Sermon for 5 Epiphany, Year B
Based on Matt. 5:14-16
By Pastor Garth Wehrfritz-Hanson
Today in our gospel, Jesus tells us that we are highly valued and worthwhile people. He makes it clear to us that we are God's precious people. He says, "You are the light of the world." Jesus, himself, and us are to be the light of the world.
It we had to rate ourselves on say, a scale of one to ten, as far as our value and worth, I'm not sure that many of us, perhaps none of us, would rate ourselves as a ten. Yet Jesus, in our gospel, does just that!
According to Jesus, our value and worth are rated at a ten! He doesn't say that only "a select few" are the light of the world. He doesn't say that you must be "smart enough" to be the light of the world. He doesn't say that you must be "a preferred age, sex, class, or race" before you are the light of the world. Nor does he say that "maybe you'll become" the light of the world. No! Rather, he says, "YOU ARE the light of the world!"
When Jesus said this, he was agreeing with the writer of Genesis, who said that we were created "in the image of God," and the psalmist who said we are "a little less than angels."
Jesus is giving us a tremendous compliment. He is building up our self-esteem. He is telling us that we are truly God's wonderful people. Therefore, as the light of the world, God has given us lots of potential and countless possibilities if we would but open ourselves up and avail ourselves of them.
Too often we have failed to take these words of Jesus seriously enough. Many of us don't have a great deal of self-esteem. We are afflicted with doubts, fears and skepticism. Often our lack of self-esteem stifles us, preventing us from living a richer, more abundant life in Christ.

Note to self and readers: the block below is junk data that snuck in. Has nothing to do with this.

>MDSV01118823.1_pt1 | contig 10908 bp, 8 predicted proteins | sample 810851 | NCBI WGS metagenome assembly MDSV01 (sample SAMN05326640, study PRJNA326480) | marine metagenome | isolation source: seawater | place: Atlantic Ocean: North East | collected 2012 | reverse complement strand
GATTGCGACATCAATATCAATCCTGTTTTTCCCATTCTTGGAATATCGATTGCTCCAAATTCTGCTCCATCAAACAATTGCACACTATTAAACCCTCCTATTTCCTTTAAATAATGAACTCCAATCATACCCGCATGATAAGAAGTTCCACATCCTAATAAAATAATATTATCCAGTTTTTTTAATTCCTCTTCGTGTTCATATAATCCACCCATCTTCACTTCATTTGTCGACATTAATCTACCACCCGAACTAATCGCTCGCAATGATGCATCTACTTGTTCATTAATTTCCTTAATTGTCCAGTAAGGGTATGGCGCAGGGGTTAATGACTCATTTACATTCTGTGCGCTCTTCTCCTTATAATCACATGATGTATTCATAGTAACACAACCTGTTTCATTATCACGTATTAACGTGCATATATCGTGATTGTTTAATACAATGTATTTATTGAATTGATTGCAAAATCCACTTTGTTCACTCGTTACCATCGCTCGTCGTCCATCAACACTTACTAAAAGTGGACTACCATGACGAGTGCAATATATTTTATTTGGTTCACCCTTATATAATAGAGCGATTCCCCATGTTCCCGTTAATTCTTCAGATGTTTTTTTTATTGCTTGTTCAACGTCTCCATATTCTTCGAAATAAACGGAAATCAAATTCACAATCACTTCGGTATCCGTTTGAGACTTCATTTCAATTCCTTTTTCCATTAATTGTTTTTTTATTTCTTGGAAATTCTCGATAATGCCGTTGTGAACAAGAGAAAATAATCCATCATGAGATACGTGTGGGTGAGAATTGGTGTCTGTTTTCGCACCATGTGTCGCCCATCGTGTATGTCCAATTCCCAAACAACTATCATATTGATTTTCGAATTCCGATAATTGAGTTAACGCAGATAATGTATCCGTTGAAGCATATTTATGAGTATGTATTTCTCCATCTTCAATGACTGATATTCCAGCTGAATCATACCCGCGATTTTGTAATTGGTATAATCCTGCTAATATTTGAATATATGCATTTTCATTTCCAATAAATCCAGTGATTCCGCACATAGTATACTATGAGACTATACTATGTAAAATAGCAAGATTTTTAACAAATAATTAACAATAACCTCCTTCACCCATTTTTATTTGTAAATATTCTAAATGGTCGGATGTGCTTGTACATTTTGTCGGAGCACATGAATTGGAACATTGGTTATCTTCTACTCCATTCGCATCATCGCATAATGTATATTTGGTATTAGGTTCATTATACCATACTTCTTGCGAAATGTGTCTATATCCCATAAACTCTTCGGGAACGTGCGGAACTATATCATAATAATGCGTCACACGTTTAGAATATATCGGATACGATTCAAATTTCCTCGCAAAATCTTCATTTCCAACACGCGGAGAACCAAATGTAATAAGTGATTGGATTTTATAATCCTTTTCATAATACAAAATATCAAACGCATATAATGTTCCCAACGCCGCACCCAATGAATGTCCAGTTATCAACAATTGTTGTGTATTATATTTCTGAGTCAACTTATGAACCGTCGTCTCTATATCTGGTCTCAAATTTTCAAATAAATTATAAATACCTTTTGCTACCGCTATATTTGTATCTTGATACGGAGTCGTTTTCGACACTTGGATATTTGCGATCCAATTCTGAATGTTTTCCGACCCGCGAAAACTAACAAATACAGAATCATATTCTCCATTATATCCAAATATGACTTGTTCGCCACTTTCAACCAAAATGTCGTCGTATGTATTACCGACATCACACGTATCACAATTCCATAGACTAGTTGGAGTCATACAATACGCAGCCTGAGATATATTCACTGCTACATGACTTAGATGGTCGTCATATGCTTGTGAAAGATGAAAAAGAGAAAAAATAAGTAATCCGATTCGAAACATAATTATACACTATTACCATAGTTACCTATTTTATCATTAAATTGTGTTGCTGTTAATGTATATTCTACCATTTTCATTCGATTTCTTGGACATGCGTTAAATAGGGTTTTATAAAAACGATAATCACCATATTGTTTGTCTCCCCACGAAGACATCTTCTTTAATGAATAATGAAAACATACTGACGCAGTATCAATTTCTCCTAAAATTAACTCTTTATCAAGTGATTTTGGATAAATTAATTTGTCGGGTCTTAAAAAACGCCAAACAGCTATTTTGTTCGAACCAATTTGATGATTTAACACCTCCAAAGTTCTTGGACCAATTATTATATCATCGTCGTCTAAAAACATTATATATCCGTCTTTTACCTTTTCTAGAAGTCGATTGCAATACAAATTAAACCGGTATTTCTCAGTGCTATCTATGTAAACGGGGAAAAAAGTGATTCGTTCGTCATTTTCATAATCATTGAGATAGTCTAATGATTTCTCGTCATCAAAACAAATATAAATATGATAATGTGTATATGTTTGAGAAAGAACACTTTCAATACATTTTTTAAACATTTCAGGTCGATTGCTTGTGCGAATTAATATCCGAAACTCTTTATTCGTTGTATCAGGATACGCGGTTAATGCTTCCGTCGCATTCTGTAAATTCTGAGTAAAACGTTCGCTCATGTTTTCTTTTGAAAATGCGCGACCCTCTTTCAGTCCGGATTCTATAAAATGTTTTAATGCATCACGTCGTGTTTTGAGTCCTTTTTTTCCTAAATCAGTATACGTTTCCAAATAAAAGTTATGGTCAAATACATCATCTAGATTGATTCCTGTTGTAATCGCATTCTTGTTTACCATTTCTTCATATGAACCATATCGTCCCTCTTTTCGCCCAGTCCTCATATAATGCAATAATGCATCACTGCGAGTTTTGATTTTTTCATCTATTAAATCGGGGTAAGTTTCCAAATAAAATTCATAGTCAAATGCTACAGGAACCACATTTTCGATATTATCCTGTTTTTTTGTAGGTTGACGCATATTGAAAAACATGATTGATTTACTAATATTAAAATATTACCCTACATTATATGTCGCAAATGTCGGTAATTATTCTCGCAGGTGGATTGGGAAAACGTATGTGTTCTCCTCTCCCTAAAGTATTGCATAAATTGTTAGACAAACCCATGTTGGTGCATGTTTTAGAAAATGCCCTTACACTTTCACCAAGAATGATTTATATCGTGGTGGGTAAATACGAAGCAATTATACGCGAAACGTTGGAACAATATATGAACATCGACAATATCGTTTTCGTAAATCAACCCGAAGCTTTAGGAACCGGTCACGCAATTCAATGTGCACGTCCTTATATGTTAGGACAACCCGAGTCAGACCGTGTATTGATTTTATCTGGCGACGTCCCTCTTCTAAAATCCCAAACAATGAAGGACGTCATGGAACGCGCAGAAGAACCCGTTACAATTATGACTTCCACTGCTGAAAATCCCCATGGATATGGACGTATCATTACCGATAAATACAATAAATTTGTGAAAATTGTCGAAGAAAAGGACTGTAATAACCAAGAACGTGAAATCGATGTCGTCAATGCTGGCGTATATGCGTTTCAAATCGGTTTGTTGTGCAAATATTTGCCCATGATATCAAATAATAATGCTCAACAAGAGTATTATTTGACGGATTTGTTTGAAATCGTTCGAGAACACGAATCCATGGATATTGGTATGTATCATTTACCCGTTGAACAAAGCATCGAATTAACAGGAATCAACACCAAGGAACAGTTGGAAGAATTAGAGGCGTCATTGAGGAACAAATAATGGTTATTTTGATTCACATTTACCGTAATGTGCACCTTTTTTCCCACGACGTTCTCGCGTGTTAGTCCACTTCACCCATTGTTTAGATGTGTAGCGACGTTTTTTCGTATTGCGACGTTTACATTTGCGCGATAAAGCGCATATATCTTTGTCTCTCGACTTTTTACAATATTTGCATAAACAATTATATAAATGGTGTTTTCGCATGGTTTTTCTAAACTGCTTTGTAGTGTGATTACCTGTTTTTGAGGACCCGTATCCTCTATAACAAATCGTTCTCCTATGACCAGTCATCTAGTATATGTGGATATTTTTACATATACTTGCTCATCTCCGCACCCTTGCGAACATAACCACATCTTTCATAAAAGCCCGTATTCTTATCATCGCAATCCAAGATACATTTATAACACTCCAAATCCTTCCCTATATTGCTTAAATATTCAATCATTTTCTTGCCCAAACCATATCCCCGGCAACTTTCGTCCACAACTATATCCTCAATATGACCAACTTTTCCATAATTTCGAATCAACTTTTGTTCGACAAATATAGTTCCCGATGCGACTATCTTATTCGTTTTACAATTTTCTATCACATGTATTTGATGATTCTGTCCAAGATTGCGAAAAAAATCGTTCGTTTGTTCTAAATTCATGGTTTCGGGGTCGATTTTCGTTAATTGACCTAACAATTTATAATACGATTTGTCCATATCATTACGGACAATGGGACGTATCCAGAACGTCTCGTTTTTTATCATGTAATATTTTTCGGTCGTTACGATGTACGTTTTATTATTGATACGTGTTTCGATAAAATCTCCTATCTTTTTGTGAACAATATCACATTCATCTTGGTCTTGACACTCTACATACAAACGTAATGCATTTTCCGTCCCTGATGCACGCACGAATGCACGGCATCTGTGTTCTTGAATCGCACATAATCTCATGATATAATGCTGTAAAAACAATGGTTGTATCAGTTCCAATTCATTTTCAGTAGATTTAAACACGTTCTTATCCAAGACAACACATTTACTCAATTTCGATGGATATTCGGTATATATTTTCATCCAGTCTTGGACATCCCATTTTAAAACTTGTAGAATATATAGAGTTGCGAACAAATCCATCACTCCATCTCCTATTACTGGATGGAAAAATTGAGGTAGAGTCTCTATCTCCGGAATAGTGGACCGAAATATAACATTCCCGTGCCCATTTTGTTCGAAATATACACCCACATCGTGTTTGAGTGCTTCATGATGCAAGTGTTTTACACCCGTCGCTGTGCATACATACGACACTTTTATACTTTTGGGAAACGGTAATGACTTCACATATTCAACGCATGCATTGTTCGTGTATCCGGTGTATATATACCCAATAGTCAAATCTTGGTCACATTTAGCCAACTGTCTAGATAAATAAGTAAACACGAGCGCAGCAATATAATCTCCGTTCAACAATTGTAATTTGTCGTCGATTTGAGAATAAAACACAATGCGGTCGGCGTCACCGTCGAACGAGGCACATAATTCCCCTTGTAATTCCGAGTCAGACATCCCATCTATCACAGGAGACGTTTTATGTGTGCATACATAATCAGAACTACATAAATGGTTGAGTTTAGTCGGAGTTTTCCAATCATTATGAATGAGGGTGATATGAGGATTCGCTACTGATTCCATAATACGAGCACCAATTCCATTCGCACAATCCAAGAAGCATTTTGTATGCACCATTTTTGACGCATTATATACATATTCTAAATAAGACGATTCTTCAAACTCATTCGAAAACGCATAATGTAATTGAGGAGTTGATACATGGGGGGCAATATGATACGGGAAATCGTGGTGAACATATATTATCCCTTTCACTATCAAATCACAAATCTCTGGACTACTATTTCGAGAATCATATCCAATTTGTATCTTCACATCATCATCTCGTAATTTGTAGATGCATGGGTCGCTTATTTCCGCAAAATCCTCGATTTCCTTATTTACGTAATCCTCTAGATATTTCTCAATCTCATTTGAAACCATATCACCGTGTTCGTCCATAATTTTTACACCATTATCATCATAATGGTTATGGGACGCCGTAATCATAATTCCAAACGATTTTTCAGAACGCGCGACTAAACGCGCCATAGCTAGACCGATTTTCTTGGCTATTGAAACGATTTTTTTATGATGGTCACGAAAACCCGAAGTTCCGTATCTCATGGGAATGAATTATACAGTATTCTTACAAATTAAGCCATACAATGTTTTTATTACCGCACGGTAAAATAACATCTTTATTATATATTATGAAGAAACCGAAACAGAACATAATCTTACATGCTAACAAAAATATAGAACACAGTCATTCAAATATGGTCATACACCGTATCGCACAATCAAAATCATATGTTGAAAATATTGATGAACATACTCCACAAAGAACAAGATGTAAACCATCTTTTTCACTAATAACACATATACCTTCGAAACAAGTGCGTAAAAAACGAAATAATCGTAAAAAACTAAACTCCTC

We don't reach out or get involved because we come to feel and believe that we are not important; that we have no influence; that we don't make a difference. People with low self-esteem quite often develop the "anything goes" attitude because nothing really makes a difference or matters anyway. In the face of a world filled with many people who lack self-esteem, Jesus' words in our gospel give us a wonderful promise. Jesus tells us that we are important, we can have a positive influence on others, we can make a difference.
If that is true, then what does it mean for us to be the light of the world? How are we the light of the world? What quality within our being makes us lights ~ makes us shine?
First of all, it is God our Source who has made us as lights. We didn't make ourselves to be lights. Only God does that by grace. We are not our own source of light. God, in the person of Jesus is our Source.
The sun, way up in the heavens sends rays of light to earth below. Those rays of light come from their source, which is the sun. Without their source, those rays of light would not exist.
In a similar manner, without depending upon Jesus as our Source, then our light will go out and fail to shine. Hence, it's always important for us to remember that "WE ARE the light of the world" ONLY BECAUSE Jesus has made us that way.
Jesus goes on to say: "Let your light so shine before others, that they may see your good works and give glory to your Father who is in heaven." Jesus here is affirming a truth that applies to many areas of our lives in this world. He is saying that the basic purpose of a light is to shine so that it can be seen ~ to reveal its light.
It's never ceased to amaze me how straightforward and out-front that many groups and organizations are. People make no bones about being a member of the Mormons or Jehovah Witnesses. People are not afraid to show or tell others that they're loyal Calgary Flames or Edmonton Oilers fans. Many atheists certainly don't apologize or deny that they're atheists.